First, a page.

Students struggle to recover from after-effects of wildfires


U.S. Marine Corps Warrant Officer Eric LaClair special to/ The Advocate

A U.S. Marine assigned to the 7th Engineer Support Battalion, 1st Marine Logistics Group, conducts wildland firefighting operations with National Interagency Fire Center personnel near the Sierra National Forest in California, Sept. 26, 2020.

By Andy Martinez, Advocate Staff

A fire started by a “smoke-generating pyrotechnic device” swept through the Sierra National Forest and the town of Big Creek, California on Sept. 5.

According to the San Francisco Chronicle, the “Creek Fire” has burned over 300,000 acres across California and has destroyed over 900 structures. It is one of the biggest fires in California history.

Many people were affected by the intoxicating smoke in the air and Contra Costa College was no exception. Many students had their health affected by all the smoke.

Some were forced to stay inside because the air made them sick and got in the way of their work. Others felt increased anxiety and stress.

Alex Munoz, a second-year political science major, said the California fires have affected his physical and mental health.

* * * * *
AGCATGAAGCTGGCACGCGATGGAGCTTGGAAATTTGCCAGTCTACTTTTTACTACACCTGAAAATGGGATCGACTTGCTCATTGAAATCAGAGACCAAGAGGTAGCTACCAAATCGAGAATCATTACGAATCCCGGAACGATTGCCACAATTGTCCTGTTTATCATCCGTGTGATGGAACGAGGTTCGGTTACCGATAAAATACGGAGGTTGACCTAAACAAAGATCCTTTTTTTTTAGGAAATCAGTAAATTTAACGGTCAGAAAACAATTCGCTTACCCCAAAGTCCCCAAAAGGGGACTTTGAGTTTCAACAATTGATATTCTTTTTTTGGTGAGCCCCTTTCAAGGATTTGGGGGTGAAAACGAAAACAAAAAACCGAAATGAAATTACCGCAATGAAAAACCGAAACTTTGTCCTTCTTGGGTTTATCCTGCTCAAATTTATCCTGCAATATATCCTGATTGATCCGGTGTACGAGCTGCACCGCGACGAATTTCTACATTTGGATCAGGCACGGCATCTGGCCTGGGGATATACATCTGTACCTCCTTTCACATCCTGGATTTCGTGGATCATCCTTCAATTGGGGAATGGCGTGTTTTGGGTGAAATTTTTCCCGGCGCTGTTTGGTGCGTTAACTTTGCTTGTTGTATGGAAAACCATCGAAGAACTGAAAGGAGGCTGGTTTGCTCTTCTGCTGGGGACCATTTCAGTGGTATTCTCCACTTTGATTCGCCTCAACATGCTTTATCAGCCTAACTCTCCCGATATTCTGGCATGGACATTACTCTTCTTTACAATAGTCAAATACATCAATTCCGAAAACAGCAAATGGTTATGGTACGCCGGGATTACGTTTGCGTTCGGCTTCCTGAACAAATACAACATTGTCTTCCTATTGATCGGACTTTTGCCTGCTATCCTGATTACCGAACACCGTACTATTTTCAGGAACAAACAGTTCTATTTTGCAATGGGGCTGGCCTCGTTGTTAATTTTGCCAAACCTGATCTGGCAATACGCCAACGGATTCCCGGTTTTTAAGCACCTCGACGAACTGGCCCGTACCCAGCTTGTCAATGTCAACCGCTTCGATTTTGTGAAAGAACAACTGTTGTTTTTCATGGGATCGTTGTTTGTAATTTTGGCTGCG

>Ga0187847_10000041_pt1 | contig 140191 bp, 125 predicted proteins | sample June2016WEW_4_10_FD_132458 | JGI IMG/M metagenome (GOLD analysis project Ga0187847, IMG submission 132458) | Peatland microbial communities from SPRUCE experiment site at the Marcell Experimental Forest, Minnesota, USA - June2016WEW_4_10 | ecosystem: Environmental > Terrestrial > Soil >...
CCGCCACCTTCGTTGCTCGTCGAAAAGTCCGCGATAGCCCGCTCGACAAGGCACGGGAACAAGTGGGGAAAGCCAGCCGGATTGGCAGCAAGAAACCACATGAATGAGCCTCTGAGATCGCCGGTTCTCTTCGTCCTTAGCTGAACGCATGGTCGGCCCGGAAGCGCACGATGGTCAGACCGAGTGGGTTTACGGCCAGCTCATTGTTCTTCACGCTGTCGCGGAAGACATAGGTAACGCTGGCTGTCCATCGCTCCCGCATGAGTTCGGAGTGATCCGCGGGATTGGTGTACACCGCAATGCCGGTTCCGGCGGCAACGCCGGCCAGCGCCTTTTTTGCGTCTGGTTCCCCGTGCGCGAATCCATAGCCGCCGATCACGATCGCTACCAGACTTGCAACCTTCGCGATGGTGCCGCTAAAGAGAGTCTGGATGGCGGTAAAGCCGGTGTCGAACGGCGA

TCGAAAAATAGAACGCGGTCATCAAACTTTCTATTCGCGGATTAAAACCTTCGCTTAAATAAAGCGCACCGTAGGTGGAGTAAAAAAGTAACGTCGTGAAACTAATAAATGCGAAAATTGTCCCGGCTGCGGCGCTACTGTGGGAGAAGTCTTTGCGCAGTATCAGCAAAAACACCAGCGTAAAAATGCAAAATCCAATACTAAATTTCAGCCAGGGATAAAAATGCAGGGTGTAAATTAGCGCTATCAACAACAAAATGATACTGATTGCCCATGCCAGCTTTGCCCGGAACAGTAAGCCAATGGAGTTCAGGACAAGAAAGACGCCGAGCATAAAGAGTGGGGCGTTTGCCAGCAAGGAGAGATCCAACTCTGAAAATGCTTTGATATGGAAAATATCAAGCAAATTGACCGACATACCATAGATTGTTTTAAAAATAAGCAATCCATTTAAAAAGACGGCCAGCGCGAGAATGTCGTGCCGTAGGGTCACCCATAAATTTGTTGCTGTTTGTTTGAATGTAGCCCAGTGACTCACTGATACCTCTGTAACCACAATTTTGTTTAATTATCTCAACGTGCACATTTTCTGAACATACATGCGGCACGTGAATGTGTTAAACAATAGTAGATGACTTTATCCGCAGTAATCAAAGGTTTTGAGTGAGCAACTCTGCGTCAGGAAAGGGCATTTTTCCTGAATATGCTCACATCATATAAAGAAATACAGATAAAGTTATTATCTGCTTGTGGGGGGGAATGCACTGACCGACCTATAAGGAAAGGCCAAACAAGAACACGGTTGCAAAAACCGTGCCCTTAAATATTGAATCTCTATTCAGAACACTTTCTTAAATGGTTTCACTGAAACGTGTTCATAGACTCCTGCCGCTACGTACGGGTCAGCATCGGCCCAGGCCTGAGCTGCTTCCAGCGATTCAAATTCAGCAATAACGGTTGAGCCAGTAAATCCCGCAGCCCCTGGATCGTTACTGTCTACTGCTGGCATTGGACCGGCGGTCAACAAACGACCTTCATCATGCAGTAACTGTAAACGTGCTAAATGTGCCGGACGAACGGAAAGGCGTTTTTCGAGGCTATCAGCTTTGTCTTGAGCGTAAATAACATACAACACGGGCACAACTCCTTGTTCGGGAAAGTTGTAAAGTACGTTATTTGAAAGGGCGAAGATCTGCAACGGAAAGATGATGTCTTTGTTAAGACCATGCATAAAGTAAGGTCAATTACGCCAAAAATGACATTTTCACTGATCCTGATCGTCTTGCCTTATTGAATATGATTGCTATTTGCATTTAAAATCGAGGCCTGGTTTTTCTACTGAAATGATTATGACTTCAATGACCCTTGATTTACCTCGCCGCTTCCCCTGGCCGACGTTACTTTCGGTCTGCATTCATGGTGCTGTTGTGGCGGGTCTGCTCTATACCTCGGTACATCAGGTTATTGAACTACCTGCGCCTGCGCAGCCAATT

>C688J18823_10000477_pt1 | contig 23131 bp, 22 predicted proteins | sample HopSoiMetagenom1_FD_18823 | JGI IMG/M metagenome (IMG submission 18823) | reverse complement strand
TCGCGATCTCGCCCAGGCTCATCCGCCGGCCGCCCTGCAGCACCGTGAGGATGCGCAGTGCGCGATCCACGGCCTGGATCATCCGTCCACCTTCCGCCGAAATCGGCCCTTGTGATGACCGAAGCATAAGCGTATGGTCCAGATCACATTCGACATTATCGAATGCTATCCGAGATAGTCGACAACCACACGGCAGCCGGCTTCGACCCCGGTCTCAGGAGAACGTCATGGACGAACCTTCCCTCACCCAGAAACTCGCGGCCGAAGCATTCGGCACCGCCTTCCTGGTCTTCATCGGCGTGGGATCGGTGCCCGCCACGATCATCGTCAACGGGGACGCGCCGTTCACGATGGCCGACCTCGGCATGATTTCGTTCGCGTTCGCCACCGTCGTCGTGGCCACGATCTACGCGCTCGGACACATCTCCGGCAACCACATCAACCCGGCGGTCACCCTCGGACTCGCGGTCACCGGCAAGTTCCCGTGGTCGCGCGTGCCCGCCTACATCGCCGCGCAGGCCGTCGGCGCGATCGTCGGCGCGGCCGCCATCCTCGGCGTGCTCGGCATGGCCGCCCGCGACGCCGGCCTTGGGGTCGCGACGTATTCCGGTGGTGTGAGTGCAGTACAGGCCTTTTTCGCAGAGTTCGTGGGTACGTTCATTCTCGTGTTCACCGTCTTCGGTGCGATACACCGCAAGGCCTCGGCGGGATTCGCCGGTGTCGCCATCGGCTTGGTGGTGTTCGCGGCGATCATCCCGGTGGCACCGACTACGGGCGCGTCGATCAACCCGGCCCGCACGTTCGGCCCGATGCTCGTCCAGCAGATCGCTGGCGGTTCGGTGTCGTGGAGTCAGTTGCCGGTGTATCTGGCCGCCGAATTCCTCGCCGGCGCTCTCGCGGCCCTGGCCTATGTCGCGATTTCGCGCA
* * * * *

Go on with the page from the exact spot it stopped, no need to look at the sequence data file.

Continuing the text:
“I am still recovering from a fever I had a few days ago and due to the smoke in the air, I’ve had a lot of pain in my chest and shortness of breath,” Munoz said. ”I am doing all right now as time goes on and my family is fine as well, but it has definitely been tough.”

Ricardo Arreguin, a second-year auto repair major, said the fires affected his ability to work.

“When the smoke and the fires were at their peak, it was hard for me to go to work because I couldn’t stay outside for too long without feeling sick,” he said.

“It was a very unpleasant experience leaving home with the aroma in the air and how the sky looked,” Arreguin said. “Luckily, it didn’t have any major effects on me and my family because we took the necessary precautions to stay safe.”

Some students also felt a spike in anxiety due to the fires.

Jalaal Dirbas, a second-year computer science major, said “the arrival of the California smoke affected my life in a lot of negative ways.”

“The smoke has increased my anxiety and it became a large distraction to my studies,” he said. “Me and my family have made a great effort to stay indoors and we hope the smoke clears up soon.”

For everyone’s safety, it is highly recommended to stay indoors and continue wearing masks outside.

Bay Area residents can check current local air quality online via the AirNow website ( The website provides the current Air Quality Index (AQI) and recommended safety measures.

AirNow is a partnership among several government agencies, including the National Oceanic and Atmospheric Association (NOAA) and NASA.